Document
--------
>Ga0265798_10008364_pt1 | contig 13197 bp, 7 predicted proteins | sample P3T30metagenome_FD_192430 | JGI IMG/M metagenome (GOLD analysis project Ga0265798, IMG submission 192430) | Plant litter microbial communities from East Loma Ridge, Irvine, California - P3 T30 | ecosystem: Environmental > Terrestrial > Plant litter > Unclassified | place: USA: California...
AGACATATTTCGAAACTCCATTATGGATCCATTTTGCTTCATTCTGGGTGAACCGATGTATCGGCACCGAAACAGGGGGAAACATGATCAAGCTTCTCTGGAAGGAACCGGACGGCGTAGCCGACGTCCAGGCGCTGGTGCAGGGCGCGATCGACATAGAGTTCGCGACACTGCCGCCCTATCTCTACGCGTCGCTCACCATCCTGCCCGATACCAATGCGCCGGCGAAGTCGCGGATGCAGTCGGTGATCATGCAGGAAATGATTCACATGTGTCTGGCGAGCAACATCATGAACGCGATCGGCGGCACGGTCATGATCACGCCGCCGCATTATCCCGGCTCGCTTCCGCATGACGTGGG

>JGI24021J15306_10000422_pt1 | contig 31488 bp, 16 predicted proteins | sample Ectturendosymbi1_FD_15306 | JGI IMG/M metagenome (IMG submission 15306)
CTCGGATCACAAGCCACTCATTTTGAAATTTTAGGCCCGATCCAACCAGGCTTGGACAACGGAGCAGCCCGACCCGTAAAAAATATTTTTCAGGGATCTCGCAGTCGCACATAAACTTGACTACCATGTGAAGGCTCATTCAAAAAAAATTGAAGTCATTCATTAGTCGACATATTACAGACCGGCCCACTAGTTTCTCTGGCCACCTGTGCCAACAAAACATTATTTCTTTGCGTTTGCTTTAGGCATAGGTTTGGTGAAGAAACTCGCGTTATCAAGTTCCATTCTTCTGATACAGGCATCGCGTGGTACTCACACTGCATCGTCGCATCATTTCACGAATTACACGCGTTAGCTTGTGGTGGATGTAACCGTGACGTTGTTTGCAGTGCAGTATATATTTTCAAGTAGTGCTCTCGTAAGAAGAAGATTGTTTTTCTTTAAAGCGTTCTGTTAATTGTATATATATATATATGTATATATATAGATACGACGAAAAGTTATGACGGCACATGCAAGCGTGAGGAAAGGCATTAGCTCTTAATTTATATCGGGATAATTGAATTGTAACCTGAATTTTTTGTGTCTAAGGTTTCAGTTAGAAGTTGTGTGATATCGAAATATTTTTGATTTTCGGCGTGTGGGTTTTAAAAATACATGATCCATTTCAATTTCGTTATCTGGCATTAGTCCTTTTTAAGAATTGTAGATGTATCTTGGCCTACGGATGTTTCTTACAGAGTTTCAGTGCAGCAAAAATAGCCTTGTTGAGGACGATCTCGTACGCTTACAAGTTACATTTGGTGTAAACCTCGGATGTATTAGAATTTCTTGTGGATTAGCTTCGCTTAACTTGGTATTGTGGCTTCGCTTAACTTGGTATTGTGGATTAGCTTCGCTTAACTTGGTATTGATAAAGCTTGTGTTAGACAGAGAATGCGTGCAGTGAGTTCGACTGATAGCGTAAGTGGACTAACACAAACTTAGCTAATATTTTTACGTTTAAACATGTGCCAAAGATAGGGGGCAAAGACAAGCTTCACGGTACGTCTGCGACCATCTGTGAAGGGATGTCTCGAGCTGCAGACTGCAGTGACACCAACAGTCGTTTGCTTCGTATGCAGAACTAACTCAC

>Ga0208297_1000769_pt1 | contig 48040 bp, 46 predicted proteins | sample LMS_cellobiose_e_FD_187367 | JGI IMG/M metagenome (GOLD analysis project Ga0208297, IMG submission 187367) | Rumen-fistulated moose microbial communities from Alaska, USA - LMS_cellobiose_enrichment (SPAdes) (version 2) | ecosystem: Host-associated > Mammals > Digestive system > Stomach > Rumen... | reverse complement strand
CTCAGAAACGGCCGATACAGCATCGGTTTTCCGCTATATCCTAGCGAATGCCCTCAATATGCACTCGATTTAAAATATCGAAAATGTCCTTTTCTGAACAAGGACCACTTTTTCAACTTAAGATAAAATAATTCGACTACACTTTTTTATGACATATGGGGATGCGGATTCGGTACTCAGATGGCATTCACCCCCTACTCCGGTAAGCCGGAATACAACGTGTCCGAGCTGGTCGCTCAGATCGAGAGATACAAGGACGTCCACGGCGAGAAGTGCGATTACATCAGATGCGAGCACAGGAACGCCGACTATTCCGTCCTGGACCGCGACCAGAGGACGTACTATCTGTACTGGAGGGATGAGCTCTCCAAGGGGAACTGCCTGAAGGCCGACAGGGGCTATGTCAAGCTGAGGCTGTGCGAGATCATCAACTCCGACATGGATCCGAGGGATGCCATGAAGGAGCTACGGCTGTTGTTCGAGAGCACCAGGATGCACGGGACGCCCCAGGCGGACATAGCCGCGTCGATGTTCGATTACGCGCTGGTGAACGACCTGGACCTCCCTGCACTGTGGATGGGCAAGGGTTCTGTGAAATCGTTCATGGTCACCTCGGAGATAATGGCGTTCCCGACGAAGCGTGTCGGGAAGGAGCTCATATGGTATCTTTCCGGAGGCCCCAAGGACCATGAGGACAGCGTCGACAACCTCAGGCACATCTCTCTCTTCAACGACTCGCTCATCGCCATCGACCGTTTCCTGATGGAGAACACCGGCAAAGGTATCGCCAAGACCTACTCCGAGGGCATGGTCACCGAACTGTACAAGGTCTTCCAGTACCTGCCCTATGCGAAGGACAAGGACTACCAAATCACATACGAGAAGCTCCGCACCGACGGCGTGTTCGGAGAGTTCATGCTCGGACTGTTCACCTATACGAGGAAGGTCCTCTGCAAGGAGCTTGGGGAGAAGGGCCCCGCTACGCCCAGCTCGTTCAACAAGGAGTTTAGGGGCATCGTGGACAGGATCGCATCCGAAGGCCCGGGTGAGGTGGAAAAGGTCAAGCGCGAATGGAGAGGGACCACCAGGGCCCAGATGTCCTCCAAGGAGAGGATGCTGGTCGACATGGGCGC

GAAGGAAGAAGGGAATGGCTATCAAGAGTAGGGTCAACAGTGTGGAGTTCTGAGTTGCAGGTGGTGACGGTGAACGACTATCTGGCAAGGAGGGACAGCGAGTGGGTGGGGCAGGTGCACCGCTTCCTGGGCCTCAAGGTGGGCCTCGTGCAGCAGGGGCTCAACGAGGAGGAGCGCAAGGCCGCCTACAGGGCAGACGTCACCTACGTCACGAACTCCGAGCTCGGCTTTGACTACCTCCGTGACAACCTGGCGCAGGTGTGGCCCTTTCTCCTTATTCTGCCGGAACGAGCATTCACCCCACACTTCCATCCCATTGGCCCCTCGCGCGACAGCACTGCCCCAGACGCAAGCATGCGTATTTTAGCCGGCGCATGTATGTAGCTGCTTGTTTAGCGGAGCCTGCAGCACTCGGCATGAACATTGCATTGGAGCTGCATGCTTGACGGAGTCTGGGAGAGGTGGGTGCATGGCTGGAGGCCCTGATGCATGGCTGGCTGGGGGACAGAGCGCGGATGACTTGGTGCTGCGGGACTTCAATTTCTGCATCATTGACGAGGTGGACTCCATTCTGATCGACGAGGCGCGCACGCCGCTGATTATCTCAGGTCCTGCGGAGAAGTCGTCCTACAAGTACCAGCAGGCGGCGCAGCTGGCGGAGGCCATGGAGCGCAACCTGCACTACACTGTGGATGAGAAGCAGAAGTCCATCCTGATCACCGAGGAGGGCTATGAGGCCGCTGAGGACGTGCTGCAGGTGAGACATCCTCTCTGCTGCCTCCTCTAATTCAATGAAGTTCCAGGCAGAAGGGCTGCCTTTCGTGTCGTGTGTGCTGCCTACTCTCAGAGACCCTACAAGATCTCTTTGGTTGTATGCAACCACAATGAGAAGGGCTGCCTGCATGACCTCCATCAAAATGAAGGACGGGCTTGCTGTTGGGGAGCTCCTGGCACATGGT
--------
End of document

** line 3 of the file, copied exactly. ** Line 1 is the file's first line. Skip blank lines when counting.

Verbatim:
>JGI24021J15306_10000422_pt1 | contig 31488 bp, 16 predicted proteins | sample Ectturendosymbi1_FD_15306 | JGI IMG/M metagenome (IMG submission 15306)